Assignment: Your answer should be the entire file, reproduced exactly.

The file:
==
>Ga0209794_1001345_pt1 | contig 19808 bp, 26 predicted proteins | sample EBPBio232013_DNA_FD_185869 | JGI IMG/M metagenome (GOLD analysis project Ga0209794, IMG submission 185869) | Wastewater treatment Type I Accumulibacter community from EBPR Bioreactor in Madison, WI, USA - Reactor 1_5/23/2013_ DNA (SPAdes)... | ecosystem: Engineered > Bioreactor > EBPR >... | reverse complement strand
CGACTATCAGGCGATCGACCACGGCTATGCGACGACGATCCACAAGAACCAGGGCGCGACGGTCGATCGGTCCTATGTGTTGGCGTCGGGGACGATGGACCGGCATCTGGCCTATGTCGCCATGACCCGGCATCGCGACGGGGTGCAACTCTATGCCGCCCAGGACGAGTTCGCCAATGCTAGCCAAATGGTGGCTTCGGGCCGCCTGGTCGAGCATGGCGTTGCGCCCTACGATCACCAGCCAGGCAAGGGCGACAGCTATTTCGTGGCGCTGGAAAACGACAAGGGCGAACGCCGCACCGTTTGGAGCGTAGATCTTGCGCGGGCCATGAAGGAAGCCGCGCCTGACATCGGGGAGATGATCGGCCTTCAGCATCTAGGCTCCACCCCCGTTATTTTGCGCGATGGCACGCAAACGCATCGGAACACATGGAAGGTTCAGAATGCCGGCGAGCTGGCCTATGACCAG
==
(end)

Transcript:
>Ga0209794_1001345_pt1 | contig 19808 bp, 26 predicted proteins | sample EBPBio232013_DNA_FD_185869 | JGI IMG/M metagenome (GOLD analysis project Ga0209794, IMG submission 185869) | Wastewater treatment Type I Accumulibacter community from EBPR Bioreactor in Madison, WI, USA - Reactor 1_5/23/2013_ DNA (SPAdes)... | ecosystem: Engineered > Bioreactor > EBPR >... | reverse complement strand
CGACTATCAGGCGATCGACCACGGCTATGCGACGACGATCCACAAGAACCAGGGCGCGACGGTCGATCGGTCCTATGTGTTGGCGTCGGGGACGATGGACCGGCATCTGGCCTATGTCGCCATGACCCGGCATCGCGACGGGGTGCAACTCTATGCCGCCCAGGACGAGTTCGCCAATGCTAGCCAAATGGTGGCTTCGGGCCGCCTGGTCGAGCATGGCGTTGCGCCCTACGATCACCAGCCAGGCAAGGGCGACAGCTATTTCGTGGCGCTGGAAAACGACAAGGGCGAACGCCGCACCGTTTGGAGCGTAGATCTTGCGCGGGCCATGAAGGAAGCCGCGCCTGACATCGGGGAGATGATCGGCCTTCAGCATCTAGGCTCCACCCCCGTTATTTTGCGCGATGGCACGCAAACGCATCGGAACACATGGAAGGTTCAGAATGCCGGCGAGCTGGCCTATGACCAG